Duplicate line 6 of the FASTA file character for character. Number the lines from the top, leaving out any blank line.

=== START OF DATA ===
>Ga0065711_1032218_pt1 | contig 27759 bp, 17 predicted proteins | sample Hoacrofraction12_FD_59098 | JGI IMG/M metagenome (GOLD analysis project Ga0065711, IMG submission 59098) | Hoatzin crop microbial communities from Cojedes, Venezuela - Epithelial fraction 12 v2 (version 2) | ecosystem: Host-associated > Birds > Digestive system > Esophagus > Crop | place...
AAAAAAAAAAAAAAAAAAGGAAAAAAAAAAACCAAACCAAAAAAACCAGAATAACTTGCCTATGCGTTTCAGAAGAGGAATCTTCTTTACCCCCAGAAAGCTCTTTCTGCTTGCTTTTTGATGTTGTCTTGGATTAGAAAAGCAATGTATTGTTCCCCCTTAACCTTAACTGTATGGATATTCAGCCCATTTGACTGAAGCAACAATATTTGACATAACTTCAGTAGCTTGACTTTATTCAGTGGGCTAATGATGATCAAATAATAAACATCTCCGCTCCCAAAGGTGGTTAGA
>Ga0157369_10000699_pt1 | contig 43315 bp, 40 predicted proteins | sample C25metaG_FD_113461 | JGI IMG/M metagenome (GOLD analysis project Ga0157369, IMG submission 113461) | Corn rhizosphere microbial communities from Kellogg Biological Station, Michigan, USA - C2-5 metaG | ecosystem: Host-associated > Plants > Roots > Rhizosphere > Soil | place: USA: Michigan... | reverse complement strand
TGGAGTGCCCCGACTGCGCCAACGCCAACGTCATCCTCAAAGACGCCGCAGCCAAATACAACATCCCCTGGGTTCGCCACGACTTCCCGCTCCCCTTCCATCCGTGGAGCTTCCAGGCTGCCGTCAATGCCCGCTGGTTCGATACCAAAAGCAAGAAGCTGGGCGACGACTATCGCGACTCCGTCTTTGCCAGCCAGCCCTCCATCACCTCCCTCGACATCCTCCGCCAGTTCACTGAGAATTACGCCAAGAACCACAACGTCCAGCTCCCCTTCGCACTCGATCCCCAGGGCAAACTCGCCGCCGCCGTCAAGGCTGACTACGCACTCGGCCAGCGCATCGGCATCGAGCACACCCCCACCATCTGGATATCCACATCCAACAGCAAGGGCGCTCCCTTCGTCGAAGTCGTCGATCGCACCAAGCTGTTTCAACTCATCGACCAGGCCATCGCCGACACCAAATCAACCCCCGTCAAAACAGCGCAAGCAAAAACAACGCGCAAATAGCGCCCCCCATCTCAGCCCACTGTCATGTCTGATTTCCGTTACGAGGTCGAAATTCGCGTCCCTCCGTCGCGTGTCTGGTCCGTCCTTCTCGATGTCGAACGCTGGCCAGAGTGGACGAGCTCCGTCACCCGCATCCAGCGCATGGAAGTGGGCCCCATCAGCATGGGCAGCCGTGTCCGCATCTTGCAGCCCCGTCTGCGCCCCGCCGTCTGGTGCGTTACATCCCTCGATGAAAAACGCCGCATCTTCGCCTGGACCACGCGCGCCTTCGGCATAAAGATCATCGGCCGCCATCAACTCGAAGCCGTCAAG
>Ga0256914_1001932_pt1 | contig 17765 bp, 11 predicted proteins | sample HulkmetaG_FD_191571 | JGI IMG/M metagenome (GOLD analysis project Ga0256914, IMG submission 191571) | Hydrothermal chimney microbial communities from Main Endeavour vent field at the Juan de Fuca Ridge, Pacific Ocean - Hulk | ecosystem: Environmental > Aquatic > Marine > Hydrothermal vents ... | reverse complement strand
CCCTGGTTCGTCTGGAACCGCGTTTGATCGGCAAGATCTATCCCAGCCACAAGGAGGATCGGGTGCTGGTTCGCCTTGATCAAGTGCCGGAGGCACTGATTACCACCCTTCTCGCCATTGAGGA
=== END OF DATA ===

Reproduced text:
CCCTGGTTCGTCTGGAACCGCGTTTGATCGGCAAGATCTATCCCAGCCACAAGGAGGATCGGGTGCTGGTTCGCCTTGATCAAGTGCCGGAGGCACTGATTACCACCCTTCTCGCCATTGAGGA